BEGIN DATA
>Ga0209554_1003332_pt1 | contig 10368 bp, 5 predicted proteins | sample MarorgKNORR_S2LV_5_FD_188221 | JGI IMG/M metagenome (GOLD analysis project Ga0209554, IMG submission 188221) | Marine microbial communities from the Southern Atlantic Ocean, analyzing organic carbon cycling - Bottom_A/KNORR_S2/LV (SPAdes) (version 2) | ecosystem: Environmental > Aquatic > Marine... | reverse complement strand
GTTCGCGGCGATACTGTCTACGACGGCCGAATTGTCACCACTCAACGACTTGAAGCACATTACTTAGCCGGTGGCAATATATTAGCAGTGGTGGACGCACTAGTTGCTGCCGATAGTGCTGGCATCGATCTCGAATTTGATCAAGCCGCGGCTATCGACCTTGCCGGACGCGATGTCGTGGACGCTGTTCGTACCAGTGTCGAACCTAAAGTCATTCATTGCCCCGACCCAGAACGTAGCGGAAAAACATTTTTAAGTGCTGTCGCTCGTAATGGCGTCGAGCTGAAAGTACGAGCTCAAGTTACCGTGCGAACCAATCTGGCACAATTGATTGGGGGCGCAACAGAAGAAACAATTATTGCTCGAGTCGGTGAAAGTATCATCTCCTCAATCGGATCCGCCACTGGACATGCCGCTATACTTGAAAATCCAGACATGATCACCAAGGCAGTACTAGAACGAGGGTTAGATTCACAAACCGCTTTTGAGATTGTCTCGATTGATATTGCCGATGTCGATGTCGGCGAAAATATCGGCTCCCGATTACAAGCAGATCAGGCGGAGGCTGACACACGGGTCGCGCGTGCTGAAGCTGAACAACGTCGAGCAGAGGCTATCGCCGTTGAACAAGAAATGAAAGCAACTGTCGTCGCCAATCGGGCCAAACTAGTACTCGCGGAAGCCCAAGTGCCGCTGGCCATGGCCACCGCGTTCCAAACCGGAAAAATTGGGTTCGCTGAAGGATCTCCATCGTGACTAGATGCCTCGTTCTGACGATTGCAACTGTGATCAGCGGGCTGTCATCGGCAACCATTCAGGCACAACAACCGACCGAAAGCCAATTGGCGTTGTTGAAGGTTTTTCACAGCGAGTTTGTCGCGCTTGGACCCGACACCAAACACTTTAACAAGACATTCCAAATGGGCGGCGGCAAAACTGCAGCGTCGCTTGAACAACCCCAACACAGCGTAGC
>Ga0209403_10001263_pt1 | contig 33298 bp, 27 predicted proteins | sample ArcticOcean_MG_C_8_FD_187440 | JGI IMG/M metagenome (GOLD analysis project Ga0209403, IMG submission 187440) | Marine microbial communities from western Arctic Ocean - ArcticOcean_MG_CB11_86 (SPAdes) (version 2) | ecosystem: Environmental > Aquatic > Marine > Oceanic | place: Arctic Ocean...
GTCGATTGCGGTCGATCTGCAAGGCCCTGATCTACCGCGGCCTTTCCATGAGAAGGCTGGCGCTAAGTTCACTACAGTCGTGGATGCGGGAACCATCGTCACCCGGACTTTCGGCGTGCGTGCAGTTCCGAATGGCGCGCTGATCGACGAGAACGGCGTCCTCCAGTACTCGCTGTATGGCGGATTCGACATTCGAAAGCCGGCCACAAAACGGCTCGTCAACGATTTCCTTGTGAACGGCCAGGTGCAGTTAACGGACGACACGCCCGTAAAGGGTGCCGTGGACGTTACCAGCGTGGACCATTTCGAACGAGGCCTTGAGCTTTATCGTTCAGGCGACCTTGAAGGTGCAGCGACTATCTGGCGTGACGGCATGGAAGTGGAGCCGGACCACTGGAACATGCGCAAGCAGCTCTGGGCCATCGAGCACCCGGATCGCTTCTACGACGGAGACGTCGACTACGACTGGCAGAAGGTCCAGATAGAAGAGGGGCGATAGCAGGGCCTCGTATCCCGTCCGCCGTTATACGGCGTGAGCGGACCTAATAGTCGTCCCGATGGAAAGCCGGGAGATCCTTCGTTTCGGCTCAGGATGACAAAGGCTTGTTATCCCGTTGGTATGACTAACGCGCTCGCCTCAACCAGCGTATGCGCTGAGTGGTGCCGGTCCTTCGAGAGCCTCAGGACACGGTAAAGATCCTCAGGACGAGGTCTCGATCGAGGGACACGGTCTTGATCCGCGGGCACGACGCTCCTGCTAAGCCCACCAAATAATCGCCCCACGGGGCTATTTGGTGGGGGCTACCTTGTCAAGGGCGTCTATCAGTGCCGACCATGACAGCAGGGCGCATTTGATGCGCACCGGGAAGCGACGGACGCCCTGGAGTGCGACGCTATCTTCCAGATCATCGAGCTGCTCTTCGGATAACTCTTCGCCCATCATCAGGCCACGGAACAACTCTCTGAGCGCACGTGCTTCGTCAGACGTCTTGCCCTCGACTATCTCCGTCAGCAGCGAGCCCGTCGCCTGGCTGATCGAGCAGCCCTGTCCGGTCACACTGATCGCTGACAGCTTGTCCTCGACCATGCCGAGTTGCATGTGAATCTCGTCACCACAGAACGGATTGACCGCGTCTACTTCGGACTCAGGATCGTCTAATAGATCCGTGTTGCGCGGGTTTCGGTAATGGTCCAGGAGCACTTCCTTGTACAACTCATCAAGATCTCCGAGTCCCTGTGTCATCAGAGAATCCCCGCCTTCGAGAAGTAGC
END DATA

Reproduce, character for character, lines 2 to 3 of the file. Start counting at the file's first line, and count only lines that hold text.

GTTCGCGGCGATACTGTCTACGACGGCCGAATTGTCACCACTCAACGACTTGAAGCACATTACTTAGCCGGTGGCAATATATTAGCAGTGGTGGACGCACTAGTTGCTGCCGATAGTGCTGGCATCGATCTCGAATTTGATCAAGCCGCGGCTATCGACCTTGCCGGACGCGATGTCGTGGACGCTGTTCGTACCAGTGTCGAACCTAAAGTCATTCATTGCCCCGACCCAGAACGTAGCGGAAAAACATTTTTAAGTGCTGTCGCTCGTAATGGCGTCGAGCTGAAAGTACGAGCTCAAGTTACCGTGCGAACCAATCTGGCACAATTGATTGGGGGCGCAACAGAAGAAACAATTATTGCTCGAGTCGGTGAAAGTATCATCTCCTCAATCGGATCCGCCACTGGACATGCCGCTATACTTGAAAATCCAGACATGATCACCAAGGCAGTACTAGAACGAGGGTTAGATTCACAAACCGCTTTTGAGATTGTCTCGATTGATATTGCCGATGTCGATGTCGGCGAAAATATCGGCTCCCGATTACAAGCAGATCAGGCGGAGGCTGACACACGGGTCGCGCGTGCTGAAGCTGAACAACGTCGAGCAGAGGCTATCGCCGTTGAACAAGAAATGAAAGCAACTGTCGTCGCCAATCGGGCCAAACTAGTACTCGCGGAAGCCCAAGTGCCGCTGGCCATGGCCACCGCGTTCCAAACCGGAAAAATTGGGTTCGCTGAAGGATCTCCATCGTGACTAGATGCCTCGTTCTGACGATTGCAACTGTGATCAGCGGGCTGTCATCGGCAACCATTCAGGCACAACAACCGACCGAAAGCCAATTGGCGTTGTTGAAGGTTTTTCACAGCGAGTTTGTCGCGCTTGGACCCGACACCAAACACTTTAACAAGACATTCCAAATGGGCGGCGGCAAAACTGCAGCGTCGCTTGAACAACCCCAACACAGCGTAGC
>Ga0209403_10001263_pt1 | contig 33298 bp, 27 predicted proteins | sample ArcticOcean_MG_C_8_FD_187440 | JGI IMG/M metagenome (GOLD analysis project Ga0209403, IMG submission 187440) | Marine microbial communities from western Arctic Ocean - ArcticOcean_MG_CB11_86 (SPAdes) (version 2) | ecosystem: Environmental > Aquatic > Marine > Oceanic | place: Arctic Ocean...